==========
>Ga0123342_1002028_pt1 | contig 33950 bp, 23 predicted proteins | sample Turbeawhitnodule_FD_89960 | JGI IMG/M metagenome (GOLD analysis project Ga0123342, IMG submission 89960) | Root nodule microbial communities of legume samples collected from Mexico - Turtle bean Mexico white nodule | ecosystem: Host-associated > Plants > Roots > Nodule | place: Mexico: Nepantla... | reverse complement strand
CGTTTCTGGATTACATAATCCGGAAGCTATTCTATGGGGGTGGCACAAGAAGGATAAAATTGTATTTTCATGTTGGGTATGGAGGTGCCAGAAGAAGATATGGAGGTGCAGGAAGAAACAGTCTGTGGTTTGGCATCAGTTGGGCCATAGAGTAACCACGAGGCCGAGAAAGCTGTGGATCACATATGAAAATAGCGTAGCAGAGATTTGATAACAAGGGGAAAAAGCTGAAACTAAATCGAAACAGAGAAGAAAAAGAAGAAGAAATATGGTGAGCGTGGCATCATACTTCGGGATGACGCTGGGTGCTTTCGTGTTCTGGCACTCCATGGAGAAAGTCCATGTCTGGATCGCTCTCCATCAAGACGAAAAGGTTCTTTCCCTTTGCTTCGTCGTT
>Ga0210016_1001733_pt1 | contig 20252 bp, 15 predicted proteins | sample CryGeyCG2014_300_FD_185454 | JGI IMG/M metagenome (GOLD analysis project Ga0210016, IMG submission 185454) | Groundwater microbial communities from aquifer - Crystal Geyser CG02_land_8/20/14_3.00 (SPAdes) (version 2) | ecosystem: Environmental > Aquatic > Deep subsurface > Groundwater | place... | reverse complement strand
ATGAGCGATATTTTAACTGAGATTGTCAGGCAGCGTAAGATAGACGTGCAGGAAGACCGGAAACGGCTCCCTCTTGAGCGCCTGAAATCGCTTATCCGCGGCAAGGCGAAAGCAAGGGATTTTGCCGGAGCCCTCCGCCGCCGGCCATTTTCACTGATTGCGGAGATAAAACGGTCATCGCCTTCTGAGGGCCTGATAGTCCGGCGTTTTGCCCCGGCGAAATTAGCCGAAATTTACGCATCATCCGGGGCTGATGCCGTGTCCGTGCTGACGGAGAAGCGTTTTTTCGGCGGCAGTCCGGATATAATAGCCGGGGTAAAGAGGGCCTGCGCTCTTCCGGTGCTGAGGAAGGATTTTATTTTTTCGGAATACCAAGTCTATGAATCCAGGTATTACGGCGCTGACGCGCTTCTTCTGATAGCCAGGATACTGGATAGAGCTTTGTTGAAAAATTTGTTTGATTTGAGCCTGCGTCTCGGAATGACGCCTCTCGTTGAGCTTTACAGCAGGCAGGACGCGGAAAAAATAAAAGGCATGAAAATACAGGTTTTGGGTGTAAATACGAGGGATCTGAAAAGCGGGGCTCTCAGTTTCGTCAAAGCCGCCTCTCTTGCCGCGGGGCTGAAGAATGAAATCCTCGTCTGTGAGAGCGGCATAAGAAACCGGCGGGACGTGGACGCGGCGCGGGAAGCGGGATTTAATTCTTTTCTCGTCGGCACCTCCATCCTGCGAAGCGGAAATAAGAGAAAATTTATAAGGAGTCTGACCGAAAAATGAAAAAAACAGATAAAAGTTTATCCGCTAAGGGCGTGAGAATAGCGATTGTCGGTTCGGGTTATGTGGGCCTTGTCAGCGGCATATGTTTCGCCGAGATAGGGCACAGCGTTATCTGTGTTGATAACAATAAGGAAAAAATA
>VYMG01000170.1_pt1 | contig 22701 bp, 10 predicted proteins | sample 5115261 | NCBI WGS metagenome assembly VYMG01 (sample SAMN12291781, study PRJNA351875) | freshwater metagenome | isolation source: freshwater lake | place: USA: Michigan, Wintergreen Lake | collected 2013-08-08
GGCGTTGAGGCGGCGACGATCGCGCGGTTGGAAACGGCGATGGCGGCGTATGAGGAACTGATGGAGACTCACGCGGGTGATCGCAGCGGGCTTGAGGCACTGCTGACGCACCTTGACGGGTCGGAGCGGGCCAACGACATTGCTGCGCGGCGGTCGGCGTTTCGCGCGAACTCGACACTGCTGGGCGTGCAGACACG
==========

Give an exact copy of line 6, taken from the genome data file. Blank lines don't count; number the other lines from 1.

GGCGTTGAGGCGGCGACGATCGCGCGGTTGGAAACGGCGATGGCGGCGTATGAGGAACTGATGGAGACTCACGCGGGTGATCGCAGCGGGCTTGAGGCACTGCTGACGCACCTTGACGGGTCGGAGCGGGCCAACGACATTGCTGCGCGGCGGTCGGCGTTTCGCGCGAACTCGACACTGCTGGGCGTGCAGACACG